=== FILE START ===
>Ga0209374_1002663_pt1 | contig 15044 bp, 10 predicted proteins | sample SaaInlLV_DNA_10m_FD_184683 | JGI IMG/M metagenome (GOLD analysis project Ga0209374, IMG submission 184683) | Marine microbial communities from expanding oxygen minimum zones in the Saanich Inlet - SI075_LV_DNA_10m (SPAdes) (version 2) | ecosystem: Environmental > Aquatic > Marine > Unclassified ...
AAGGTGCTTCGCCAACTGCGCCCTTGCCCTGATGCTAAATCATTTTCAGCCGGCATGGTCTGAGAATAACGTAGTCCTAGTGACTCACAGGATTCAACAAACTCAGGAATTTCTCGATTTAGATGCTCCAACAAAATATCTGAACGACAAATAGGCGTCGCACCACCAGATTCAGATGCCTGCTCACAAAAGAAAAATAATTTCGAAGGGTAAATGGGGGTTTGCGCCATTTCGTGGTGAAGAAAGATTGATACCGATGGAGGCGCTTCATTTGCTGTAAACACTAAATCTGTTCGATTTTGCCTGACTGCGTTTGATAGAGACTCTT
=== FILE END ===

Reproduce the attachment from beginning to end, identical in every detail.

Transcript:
>Ga0209374_1002663_pt1 | contig 15044 bp, 10 predicted proteins | sample SaaInlLV_DNA_10m_FD_184683 | JGI IMG/M metagenome (GOLD analysis project Ga0209374, IMG submission 184683) | Marine microbial communities from expanding oxygen minimum zones in the Saanich Inlet - SI075_LV_DNA_10m (SPAdes) (version 2) | ecosystem: Environmental > Aquatic > Marine > Unclassified ...
AAGGTGCTTCGCCAACTGCGCCCTTGCCCTGATGCTAAATCATTTTCAGCCGGCATGGTCTGAGAATAACGTAGTCCTAGTGACTCACAGGATTCAACAAACTCAGGAATTTCTCGATTTAGATGCTCCAACAAAATATCTGAACGACAAATAGGCGTCGCACCACCAGATTCAGATGCCTGCTCACAAAAGAAAAATAATTTCGAAGGGTAAATGGGGGTTTGCGCCATTTCGTGGTGAAGAAAGATTGATACCGATGGAGGCGCTTCATTTGCTGTAAACACTAAATCTGTTCGATTTTGCCTGACTGCGTTTGATAGAGACTCTT